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The fallacy of distributed transactions

This can be a very short post, just: See CAP. Unfortunately, we have a lot of people who actually have experience in using distributed transactions, and have a good reason to believe that they work. The answer is that yes, they do, as long as you don’t run into some of the interesting edge cases.

By the way, that is not a new observation, see The Two Generals.

Allow me to demonstrate. Assume that we have a distributed system with the following actors:

image

This is a fairly typical setup. You have a worker that pull messages from a queue and read/write to a database based on those messages. To coordinate between them, it uses a transaction coordinator such as MSDTC.

Transaction coordinators use a two phase commit (or sometimes a three phase commit protocols) to ensure that either all the data would be committed, or none of it would be.

The general logics goes like this:

  • For each participant in the transaction, send a prepare message.
    • If the participant answered “prepared”, it is guaranteeing that the transaction can be committed.
  • If any of the participants failed on prepare, abort the whole transaction.
  • If all of the participants successfully prepared, send the commit message to all of them.

The actual details are a bit more involved, obviously, but that is pretty much it.

Now, let us take a look at an interesting scenario. Worker #1 is pulling (in a distributed transaction) a message from the queue, and based on that message, it modify the database. Then it tells the transaction coordinator that it can commit the transaction. At this point, the TC is sending the prepare message to the database and the queue. Both reply that they have successfully prepared the transaction to be committed. The TC sends a commit message to the queue, completing the transaction from its point of view, however, at this point, it is unable to communicate with the database.

What happens now?

Before I answer that, let us look at another such scenario. The TC needs to commit a transaction, it sends a prepare message to the database, and receive a successful reply. However, before it manages to send a prepare message to the queue, it becomes unavailable.

Note that from the point of view of the database, the situation looks exactly the same. It got (and successfully replied) to a Prepare message, then it didn’t hear back from the transaction coordinator afterward.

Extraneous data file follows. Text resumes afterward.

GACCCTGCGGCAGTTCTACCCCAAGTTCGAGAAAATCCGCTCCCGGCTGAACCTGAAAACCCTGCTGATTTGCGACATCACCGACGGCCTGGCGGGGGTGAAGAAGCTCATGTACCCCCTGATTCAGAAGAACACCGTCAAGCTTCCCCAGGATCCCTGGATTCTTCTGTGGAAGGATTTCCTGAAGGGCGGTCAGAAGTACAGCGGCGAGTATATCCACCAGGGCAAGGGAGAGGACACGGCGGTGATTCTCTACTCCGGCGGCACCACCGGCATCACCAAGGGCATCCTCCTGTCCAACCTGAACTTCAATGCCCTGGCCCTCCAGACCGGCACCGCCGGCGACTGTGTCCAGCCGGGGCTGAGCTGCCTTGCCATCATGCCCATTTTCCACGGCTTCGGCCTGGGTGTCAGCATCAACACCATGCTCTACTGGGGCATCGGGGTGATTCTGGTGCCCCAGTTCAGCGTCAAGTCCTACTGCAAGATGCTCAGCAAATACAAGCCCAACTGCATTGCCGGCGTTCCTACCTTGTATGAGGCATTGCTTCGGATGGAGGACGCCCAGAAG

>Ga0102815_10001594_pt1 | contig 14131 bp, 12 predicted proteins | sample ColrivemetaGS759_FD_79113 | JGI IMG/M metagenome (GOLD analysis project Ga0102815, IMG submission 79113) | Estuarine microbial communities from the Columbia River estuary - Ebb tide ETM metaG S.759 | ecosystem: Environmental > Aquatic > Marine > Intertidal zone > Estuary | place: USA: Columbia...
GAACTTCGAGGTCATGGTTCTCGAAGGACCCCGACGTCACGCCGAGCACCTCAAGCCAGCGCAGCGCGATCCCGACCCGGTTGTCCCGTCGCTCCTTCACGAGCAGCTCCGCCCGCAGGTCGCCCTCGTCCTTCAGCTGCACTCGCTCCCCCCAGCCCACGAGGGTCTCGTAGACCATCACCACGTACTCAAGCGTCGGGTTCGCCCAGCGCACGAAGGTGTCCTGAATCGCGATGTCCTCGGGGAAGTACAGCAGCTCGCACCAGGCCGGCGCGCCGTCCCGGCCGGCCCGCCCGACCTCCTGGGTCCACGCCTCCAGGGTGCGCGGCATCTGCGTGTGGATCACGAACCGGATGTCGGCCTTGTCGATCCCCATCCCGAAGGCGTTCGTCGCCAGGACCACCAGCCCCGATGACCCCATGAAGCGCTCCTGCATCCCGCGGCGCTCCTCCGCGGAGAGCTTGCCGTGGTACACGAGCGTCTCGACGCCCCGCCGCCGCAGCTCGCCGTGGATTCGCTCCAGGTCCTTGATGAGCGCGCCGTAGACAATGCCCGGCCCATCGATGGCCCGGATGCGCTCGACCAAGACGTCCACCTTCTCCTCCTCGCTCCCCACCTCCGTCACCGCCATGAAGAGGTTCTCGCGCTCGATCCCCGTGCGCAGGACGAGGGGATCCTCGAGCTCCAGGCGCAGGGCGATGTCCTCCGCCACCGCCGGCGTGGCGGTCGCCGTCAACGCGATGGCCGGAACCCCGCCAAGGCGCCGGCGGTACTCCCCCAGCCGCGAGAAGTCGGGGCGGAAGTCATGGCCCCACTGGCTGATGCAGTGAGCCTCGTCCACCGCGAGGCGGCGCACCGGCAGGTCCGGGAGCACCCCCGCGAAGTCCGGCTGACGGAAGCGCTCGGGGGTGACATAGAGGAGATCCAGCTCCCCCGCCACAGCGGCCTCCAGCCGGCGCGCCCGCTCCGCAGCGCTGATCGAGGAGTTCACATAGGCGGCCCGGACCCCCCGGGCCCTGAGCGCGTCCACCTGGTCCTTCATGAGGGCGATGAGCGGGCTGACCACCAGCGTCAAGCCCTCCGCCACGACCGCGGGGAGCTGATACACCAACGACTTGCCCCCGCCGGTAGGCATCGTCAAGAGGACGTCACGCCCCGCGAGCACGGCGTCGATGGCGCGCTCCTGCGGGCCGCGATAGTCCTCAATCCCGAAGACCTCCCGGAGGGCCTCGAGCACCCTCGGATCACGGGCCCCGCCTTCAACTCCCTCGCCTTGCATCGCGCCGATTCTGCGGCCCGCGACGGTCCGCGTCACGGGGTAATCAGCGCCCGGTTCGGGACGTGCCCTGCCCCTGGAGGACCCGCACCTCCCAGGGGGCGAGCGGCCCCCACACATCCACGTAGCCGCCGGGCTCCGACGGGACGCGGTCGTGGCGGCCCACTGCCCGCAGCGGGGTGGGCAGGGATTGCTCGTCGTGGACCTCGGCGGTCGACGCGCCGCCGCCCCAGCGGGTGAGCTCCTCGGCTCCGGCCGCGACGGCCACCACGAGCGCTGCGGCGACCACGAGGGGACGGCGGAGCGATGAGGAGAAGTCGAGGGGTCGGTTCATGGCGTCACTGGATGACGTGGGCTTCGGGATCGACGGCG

Now, that is where it gets interesting. In an abstract world, we can just wait with the pending transaction until the connection with the coordinator is resumed, and we can actually get a “commit / abort” notification.

But we aren’t in abstract world. When we have such a scenario, we are actually locking records in the database (because they are in the process of being modified). What happens when another client comes to us and want to modify the same record?

For example, it is quite common for to host the business logic, queue and transaction coordinator on the same worker instance, while the database is on a separate machine. That means that in the image above, if Worker #1 isn’t available, we recover by directing all the users to the 2nd worker. However, at that point, we have a transaction that was prepared, but not committed.

When the user continue to make requests to our system, the 2nd worker, which has its own queue and transaction coordinator is going to try and access the user’s record. The same user whose record are currently locked because of the ongoing transaction.

If we just let it hang in this manner, we have essentially created a situation where the user’s data become utterly unavailable (at least for writes). In order to resolve that, transactions comes with a timeout. So after the timeout has expired, we can roll back that transaction. Of course, that leads to a very interesting situation.

Let us go back to the first scenario we explored. In this scenario, the queue got both Prepare & Commit messages, while the database got just a Prepare message. The timeout has expired, and the database has rolled back the transaction.  In other words, as far as the queue is concerned, the transaction committed, and the message is gone. As far as the database is concerned, that transaction was rolled back, and never happened.

Of course, the chance that something like that can happen in one of your systems? Probably one in a million.

Comments

Oğuzhan Eren
07/17/2014 10:05 AM by
Oğuzhan Eren

A good paper for distributed transactions: http://www.eaipatterns.com/docs/IEEESoftwareDesign_2PC.pdf

Dan
07/17/2014 05:45 PM by
Dan

According to Google all you need is a bunch of atomic clocks and GPS satellites... problem solved :D

Rohland
07/17/2014 06:35 PM by
Rohland

Interesting. My understanding is that this is a recoverable scenario. In case of a disconnect/crash during phase 2 of the two phase commit process, the relevant system (assume database) would be in a pending commit state. After recovering, it could query the MSDTC and ask what happened at which point the result, commit or rollback, would be communicated.